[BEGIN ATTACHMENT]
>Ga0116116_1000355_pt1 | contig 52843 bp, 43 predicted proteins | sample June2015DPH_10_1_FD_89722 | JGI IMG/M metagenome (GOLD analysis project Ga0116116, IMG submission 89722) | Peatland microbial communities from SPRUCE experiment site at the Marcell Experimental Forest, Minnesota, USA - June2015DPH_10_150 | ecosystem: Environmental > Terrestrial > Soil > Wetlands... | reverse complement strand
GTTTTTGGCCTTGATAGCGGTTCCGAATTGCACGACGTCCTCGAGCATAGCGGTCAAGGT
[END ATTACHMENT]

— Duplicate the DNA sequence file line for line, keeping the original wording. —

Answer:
>Ga0116116_1000355_pt1 | contig 52843 bp, 43 predicted proteins | sample June2015DPH_10_1_FD_89722 | JGI IMG/M metagenome (GOLD analysis project Ga0116116, IMG submission 89722) | Peatland microbial communities from SPRUCE experiment site at the Marcell Experimental Forest, Minnesota, USA - June2015DPH_10_150 | ecosystem: Environmental > Terrestrial > Soil > Wetlands... | reverse complement strand
GTTTTTGGCCTTGATAGCGGTTCCGAATTGCACGACGTCCTCGAGCATAGCGGTCAAGGT